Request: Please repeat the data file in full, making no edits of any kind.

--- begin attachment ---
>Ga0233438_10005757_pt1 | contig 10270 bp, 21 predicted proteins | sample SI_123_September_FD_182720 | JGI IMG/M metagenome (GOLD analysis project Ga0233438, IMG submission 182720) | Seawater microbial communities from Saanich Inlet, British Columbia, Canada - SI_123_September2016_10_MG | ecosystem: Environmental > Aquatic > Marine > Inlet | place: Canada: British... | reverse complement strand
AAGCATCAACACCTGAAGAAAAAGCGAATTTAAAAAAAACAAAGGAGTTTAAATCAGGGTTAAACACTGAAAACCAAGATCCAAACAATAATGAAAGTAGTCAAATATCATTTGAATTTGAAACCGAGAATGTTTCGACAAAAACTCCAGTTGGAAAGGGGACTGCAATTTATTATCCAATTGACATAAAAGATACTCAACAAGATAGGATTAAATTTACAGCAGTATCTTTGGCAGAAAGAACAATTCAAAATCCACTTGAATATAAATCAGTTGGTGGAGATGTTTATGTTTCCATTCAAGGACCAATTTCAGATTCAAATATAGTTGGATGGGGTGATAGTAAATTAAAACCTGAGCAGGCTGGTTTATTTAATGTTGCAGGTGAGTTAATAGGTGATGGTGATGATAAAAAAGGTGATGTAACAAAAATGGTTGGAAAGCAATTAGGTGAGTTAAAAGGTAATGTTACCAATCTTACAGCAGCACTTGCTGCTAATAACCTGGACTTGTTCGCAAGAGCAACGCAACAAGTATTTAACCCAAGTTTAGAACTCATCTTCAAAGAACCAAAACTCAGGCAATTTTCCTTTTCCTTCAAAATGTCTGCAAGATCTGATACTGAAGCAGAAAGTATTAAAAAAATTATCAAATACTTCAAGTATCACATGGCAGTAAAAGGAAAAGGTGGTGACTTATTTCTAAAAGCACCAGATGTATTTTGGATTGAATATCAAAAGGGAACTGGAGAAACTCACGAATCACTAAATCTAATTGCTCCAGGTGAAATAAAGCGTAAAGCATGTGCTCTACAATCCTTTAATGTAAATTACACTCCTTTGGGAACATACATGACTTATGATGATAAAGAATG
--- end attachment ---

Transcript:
>Ga0233438_10005757_pt1 | contig 10270 bp, 21 predicted proteins | sample SI_123_September_FD_182720 | JGI IMG/M metagenome (GOLD analysis project Ga0233438, IMG submission 182720) | Seawater microbial communities from Saanich Inlet, British Columbia, Canada - SI_123_September2016_10_MG | ecosystem: Environmental > Aquatic > Marine > Inlet | place: Canada: British... | reverse complement strand
AAGCATCAACACCTGAAGAAAAAGCGAATTTAAAAAAAACAAAGGAGTTTAAATCAGGGTTAAACACTGAAAACCAAGATCCAAACAATAATGAAAGTAGTCAAATATCATTTGAATTTGAAACCGAGAATGTTTCGACAAAAACTCCAGTTGGAAAGGGGACTGCAATTTATTATCCAATTGACATAAAAGATACTCAACAAGATAGGATTAAATTTACAGCAGTATCTTTGGCAGAAAGAACAATTCAAAATCCACTTGAATATAAATCAGTTGGTGGAGATGTTTATGTTTCCATTCAAGGACCAATTTCAGATTCAAATATAGTTGGATGGGGTGATAGTAAATTAAAACCTGAGCAGGCTGGTTTATTTAATGTTGCAGGTGAGTTAATAGGTGATGGTGATGATAAAAAAGGTGATGTAACAAAAATGGTTGGAAAGCAATTAGGTGAGTTAAAAGGTAATGTTACCAATCTTACAGCAGCACTTGCTGCTAATAACCTGGACTTGTTCGCAAGAGCAACGCAACAAGTATTTAACCCAAGTTTAGAACTCATCTTCAAAGAACCAAAACTCAGGCAATTTTCCTTTTCCTTCAAAATGTCTGCAAGATCTGATACTGAAGCAGAAAGTATTAAAAAAATTATCAAATACTTCAAGTATCACATGGCAGTAAAAGGAAAAGGTGGTGACTTATTTCTAAAAGCACCAGATGTATTTTGGATTGAATATCAAAAGGGAACTGGAGAAACTCACGAATCACTAAATCTAATTGCTCCAGGTGAAATAAAGCGTAAAGCATGTGCTCTACAATCCTTTAATGTAAATTACACTCCTTTGGGAACATACATGACTTATGATGATAAAGAATG